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In all eventmachine code that I've seen, the callbacks / errorbacks were declared after the actual call of the method.

Here's a simple example:

about ='').get
about.callback { # callback nesting, ad infinitum }
about.errback  { # error-handling code }

Why are the callbacks and errorbacks declared AFTER ? Is it not possible that the EM::HttpRequest already finished w/ some sort of success or error state? How does EM guarantee that callbacks and errorbacks are actually caught?

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it is not possible that request will be performed before declaration of callbacks – fl00r Apr 23 '13 at 20:54
  1. The .get call only sets up the request. The get request method in EM::HttpRequest module.

  2. EM::HttpRequest uses EM::Deferrable module which is sort of a switch.

Add these two together, and you get a functionality where the request is first built and waits until a response is received. So, for the first iteration of the do..end loop, the connection is setup, the callbacks are registered and when the response is received, which will be processed in the next iteration/whenever the response is received, the set_deferrable_status is set to :succeeded or :failed and the corresponding callback/errback is executed.

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Take the following code....

http ='').get

http.callback {puts "it was a great call"}
http.errback { puts "it was a bad call" }

You might think that if the asynchronous request happens faster than we can set the callback it's possible that the callback will never be called. The request is happening asynchronously so we might think it's a possibility. But it's not. What if we put some really long running code in between the time we actually set up the callback? I'll demostrate and show that the callbacks still work.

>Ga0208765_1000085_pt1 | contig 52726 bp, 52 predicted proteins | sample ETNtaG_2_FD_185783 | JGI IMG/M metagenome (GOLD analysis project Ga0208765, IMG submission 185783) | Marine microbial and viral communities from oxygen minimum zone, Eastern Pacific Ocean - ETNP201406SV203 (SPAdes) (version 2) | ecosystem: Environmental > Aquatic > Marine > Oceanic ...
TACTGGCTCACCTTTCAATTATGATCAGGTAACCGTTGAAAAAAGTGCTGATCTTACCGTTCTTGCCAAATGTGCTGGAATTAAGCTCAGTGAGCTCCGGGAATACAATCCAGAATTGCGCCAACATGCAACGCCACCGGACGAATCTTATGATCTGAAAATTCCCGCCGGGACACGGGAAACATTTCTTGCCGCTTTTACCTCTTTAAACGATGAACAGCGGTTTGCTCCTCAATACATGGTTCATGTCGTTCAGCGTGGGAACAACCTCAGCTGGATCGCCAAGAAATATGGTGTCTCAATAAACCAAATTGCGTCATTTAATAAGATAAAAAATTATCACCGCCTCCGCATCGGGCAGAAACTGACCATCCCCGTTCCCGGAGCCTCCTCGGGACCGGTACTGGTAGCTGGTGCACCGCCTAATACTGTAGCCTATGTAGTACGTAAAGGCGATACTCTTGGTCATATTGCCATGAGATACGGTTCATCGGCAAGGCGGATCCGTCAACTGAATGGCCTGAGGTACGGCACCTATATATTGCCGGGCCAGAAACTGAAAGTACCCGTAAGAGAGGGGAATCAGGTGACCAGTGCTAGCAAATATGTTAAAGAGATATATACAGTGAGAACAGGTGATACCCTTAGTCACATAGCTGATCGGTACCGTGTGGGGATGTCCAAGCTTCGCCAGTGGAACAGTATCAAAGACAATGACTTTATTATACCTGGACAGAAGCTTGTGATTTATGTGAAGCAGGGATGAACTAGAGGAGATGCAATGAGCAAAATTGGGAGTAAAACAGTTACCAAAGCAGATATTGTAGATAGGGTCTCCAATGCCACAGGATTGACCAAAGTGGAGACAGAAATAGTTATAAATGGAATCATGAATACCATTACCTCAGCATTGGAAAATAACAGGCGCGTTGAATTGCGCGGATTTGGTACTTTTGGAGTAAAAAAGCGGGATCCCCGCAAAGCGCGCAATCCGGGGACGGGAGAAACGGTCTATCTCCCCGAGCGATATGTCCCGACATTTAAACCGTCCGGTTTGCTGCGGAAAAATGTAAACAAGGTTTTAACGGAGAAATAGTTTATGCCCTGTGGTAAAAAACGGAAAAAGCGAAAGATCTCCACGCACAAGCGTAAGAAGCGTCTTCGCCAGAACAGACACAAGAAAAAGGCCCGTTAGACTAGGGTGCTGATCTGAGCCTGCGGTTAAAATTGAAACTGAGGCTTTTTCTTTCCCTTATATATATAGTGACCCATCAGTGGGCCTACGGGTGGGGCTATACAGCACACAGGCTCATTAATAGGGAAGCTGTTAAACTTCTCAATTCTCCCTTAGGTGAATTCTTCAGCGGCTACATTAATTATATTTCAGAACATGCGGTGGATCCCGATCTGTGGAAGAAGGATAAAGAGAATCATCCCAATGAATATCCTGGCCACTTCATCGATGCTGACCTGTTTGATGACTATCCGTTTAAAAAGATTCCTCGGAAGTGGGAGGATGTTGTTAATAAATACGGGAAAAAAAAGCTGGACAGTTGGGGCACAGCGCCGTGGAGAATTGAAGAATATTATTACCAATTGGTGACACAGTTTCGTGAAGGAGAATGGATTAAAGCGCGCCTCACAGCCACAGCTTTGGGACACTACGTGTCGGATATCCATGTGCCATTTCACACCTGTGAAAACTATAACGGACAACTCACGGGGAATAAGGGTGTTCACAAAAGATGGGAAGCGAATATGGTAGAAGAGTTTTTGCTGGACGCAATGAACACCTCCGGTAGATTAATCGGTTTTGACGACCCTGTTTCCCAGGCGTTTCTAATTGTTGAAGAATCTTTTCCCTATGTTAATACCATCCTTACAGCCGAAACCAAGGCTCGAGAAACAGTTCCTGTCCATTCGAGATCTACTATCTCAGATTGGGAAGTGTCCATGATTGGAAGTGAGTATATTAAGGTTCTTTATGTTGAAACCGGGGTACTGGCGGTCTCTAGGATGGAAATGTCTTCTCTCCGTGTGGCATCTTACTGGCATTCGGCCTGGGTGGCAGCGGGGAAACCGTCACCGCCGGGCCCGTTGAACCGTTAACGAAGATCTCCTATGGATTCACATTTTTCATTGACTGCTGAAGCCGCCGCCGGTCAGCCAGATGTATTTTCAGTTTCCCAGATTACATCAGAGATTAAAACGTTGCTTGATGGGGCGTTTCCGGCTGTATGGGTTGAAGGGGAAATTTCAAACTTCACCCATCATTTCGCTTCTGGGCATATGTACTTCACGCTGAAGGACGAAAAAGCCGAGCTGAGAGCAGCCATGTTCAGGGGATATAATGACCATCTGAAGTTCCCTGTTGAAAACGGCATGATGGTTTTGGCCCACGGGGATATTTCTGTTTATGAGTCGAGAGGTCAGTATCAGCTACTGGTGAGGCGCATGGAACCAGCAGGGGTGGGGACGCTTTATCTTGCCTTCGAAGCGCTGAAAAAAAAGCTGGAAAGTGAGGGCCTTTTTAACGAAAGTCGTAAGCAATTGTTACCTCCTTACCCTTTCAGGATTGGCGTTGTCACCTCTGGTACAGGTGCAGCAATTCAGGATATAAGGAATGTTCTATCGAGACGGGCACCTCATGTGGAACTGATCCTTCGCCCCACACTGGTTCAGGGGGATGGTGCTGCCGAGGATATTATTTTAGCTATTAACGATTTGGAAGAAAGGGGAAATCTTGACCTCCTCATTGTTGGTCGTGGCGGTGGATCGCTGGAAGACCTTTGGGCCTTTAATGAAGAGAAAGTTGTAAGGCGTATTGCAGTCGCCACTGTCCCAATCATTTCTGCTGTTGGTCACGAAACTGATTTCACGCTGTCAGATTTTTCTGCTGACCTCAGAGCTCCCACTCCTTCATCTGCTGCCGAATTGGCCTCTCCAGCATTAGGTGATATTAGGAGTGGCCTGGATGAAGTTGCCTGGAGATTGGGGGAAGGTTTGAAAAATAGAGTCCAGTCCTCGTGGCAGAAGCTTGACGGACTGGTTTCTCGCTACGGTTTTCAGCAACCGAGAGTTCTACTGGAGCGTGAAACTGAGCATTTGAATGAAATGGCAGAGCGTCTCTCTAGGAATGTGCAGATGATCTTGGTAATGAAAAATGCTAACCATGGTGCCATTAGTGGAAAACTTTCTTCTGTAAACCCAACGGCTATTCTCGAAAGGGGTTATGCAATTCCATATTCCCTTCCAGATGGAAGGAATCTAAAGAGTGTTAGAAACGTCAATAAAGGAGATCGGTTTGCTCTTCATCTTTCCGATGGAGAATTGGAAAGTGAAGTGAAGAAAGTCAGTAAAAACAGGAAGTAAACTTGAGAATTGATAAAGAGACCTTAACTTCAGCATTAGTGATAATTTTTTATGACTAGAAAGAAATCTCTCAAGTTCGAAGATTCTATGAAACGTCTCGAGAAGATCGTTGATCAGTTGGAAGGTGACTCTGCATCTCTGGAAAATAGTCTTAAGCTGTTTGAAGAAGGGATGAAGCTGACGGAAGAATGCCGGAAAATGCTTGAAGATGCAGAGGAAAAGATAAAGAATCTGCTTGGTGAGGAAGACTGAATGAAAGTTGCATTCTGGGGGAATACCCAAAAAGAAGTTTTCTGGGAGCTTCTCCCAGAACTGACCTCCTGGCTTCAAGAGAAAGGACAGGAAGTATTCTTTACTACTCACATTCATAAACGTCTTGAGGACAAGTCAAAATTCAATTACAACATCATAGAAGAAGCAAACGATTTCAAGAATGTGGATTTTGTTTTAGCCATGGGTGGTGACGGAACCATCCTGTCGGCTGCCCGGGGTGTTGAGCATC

http ='').get

#Some really long running code
100000000000.times do 
  #some really long running code

http.callback {puts "it was a great call"}
http.errback { puts "it was a bad call" }

The request in this case completes long before the really long running code completes but the callback will still be called? Why? The reason is because HttpRequest is a Deferrable. It inherits from it. Even though a Deferrable is something that can run asyc Defferables have a status. success or fail and we still have a reference to that deferable in a variable called http.

When we call http.callback {"puts "it was a great call"} We imediately check to see if the status of the deffereable, in this case http, is success. If it is, imediately call the callback. Else set it up so that the defferable calls it whenever it finishes with a "success" status. It's that simple. As long as we have a reference to that defferable we can set the callback at any time.

My guess was confirmed when I actually took a look at the source code for Defferable.


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